The sky was festering with wounds of orange and purple, and the clouds themselves shone with bleeding color. Tien wondered if Chiaotzu had prepared dinner. Shumai, he hoped. Gyoza wouldn’t be bad either. Feeling his mouth watering, Tien shook his head and cleared his mind. He had to stop himself.
“Hi, I’m Likka,” the girl with the eyepatch said politely, running forward to greet Tien. She was wearing a fuzzy woolen sweater that was far too large for her, and when she ran, she looked almost comical, like a half-drunk ghost. Upon reaching the triclops, the girl threw her half-eaten apple aside and shook his hand. “Want to buy some flowers?” She lifted a little basket and showed Tien her stock.
They were fine flowers, the kind Tien had seen dotting the edges of roads and growing next to trees. Some were blue, some red, some orange. They would have been fresher in the morning. He wondered when she had picked them. A blackbird screeched. Another took flight to race the day’s dying light. As it soared over the sapphire waters a larger bird with white-grey feathers shot towards it from above, its talons extended, its beak open in a soundless scream. The station was so quiet, so peaceful.
“N-no thanks,” he said, awkwardly and went to leave.
“Please, sir, just one!” She held up the basket and cocked her head. Tien thought she looked like the woman from the subway then, her eye helpless, but defiant. “I’m hungry, sir! Just one would pay for something to eat…!”
He thought her hair had been dyed at one point, but that had been a while ago. Time had deteriorated the color, and her brown hair flourished; but in small patches, her hair was darker, colored, though he couldn’t tell which color it was in the light of the fading day. Tien stopped and looked at her before feeling in his pocket for some zeni. In truth, he had brought the zeni only to pay for lunch with Launch. But he hadn’t gone to lunch. He hadn’t gone back to see her. Tien knew how Launch felt about him, and it made him sad knowing that she would never be happy.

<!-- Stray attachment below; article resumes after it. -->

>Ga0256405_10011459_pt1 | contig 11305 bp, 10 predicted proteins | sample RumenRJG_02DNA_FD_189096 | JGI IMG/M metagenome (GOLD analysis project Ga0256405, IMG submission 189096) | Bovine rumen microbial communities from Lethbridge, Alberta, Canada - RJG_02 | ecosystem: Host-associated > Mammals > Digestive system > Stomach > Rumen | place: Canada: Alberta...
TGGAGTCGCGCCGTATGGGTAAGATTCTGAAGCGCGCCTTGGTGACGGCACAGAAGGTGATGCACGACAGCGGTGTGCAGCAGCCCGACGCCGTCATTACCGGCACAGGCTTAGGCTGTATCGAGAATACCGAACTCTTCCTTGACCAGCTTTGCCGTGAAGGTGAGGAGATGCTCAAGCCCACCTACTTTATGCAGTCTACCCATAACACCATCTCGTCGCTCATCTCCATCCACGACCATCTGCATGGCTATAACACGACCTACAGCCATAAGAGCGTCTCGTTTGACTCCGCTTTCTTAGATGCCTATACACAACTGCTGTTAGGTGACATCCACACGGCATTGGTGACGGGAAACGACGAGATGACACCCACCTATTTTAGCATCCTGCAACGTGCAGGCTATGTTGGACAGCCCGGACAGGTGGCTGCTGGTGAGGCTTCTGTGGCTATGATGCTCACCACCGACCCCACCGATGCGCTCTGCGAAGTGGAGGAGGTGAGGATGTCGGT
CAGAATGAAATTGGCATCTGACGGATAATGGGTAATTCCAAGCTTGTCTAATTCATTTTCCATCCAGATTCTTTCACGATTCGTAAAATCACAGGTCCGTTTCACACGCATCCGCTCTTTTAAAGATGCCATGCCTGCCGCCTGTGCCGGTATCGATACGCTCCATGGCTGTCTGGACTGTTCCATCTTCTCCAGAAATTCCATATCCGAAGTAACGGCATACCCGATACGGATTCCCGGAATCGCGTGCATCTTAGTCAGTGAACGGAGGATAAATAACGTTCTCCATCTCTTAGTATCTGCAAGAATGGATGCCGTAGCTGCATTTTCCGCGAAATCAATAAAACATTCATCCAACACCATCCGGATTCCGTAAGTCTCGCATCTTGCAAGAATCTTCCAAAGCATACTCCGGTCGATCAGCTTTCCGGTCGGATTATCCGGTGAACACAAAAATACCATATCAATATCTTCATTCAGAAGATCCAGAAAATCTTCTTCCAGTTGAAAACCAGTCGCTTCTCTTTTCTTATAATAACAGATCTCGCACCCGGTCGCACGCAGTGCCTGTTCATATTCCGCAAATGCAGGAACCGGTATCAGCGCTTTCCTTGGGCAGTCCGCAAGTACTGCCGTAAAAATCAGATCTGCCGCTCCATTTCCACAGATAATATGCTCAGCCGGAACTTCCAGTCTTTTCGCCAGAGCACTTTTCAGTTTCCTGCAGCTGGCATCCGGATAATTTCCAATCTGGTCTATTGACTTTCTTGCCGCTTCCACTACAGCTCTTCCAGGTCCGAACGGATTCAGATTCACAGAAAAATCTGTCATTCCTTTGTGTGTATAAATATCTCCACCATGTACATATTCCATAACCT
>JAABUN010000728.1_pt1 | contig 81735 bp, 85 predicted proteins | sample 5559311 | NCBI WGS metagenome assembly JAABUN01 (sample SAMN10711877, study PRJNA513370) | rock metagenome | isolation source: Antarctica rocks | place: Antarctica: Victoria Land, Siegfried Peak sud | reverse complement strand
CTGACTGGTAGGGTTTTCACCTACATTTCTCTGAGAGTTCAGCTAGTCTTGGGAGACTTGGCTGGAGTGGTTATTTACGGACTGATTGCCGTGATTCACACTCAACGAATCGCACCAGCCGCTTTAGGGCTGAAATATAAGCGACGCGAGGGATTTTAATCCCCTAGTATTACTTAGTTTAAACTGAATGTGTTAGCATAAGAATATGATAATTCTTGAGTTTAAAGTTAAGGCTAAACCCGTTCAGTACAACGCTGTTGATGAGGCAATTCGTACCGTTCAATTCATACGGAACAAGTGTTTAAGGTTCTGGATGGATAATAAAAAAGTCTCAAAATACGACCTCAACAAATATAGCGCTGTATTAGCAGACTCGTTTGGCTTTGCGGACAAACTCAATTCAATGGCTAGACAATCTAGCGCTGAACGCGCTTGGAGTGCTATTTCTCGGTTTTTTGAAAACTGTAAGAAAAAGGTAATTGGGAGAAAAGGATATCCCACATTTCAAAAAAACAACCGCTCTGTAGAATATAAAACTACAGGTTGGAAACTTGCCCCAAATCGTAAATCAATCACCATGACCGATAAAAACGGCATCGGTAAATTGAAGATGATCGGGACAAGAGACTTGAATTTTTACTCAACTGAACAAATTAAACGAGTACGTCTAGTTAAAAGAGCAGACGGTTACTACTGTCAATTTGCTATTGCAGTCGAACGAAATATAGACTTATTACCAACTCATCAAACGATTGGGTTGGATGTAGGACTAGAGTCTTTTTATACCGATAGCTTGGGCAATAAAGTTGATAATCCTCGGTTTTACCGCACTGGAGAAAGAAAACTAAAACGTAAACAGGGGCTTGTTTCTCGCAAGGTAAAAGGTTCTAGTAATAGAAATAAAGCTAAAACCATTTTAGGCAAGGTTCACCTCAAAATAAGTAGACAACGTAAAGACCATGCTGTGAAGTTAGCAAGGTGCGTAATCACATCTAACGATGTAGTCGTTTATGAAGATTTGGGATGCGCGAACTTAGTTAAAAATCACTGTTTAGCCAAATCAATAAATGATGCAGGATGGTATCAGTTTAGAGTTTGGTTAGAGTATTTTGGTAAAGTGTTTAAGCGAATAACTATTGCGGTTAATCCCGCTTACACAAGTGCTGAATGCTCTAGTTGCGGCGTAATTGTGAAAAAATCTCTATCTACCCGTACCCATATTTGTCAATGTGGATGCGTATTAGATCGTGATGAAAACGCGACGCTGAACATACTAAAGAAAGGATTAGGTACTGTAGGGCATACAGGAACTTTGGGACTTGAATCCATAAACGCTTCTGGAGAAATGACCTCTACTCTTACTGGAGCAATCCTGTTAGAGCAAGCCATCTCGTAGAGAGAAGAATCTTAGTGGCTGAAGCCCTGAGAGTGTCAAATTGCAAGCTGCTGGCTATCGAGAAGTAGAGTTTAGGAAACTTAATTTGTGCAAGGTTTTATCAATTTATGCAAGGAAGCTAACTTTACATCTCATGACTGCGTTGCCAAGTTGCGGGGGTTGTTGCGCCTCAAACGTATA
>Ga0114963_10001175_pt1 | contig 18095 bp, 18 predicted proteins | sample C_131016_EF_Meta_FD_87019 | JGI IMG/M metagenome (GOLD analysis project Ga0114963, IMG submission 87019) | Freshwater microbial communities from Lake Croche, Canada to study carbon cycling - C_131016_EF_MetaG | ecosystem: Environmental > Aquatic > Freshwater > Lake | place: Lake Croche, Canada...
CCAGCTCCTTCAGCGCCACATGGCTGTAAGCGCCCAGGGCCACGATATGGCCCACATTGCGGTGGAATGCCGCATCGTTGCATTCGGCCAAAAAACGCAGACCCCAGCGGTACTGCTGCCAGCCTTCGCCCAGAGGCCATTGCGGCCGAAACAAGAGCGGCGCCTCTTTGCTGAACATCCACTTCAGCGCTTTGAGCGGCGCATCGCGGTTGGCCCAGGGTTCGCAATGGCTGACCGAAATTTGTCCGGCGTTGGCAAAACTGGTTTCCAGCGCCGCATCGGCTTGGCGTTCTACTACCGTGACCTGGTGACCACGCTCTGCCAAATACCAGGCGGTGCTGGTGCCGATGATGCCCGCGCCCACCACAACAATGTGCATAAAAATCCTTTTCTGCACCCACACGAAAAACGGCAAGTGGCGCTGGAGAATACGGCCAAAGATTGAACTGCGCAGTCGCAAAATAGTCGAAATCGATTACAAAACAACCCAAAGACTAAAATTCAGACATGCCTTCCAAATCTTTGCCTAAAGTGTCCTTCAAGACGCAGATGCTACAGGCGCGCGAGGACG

“Here,” he said gruffly, thrusting a few zeni into the girl’s open hand.
She caught it ravenously; her eye seemed to feed on the money as she looked it over, making sure it wasn’t counterfeit. It was, indeed, real. It was some of the last of Tien’s prize money from his World Tournament winnings.
“Thanks!” She grinned and ran off. Tien knew he’d never see her again.
The city was far-off, and Tien could almost hear its constant, heartless buzz from the remote train station. Plumes of smoke and exhaust rose into the sky from the factories, and he could imagine all those people working in the buildings and skyscrapers. All those men dressed in grey rushing to their train, rushing towards jobs they knew they hated. But at least they had lives, families, purpose. Sometimes Tien envied them, sometimes he did not. He didn’t know which way was right.
It was cold and quiet on his way back to the mountain. There, fewer people lived, and Tien could fly without feeling like an Other. He wondered if anyone aside from Goku and the gang knew he existed. Perhaps one of the people he had harmed back in the days when Master Shen’s teachings had corrupted him. But they would not remember him fondly or truly. Tien had changed. The Tien those people remembered didn’t exist anymore.
Tien didn’t know if his training was pointless. He knew he would never surpass Goku, despite the lies he told himself as his muscles burned and sweat poured down his face. But he couldn’t go back. He couldn’t return to that city and face the crowds that saw him and forgot him. He wasn’t the same Tien who had once stood on the World Tournament stage and had boasted openly about his power and skill. The mere thought of those days past made Tien shudder.
He touched down on the mountain, landing softly on the dirt of an animal trail. The cherry blossoms up there were not as old as the ones at the train station. Their flowers wouldn’t die so soon. He could sense Chiaotzu in their home, not more than a few hundred feet away. It was for the best, he kept telling himself, as he returned home. The two of them couldn’t compete with the other warriors. They couldn’t protect Earth from anybody. They had learned that the hard way against that monster, Nappa. They had done heroic things in the past, Tien knew, but that wasn’t going to happen ever again. Tien and Chiaotzu would stay in the mountains for the rest of their lives, farming, training, keeping one another company, until they died. Then they would be forgotten.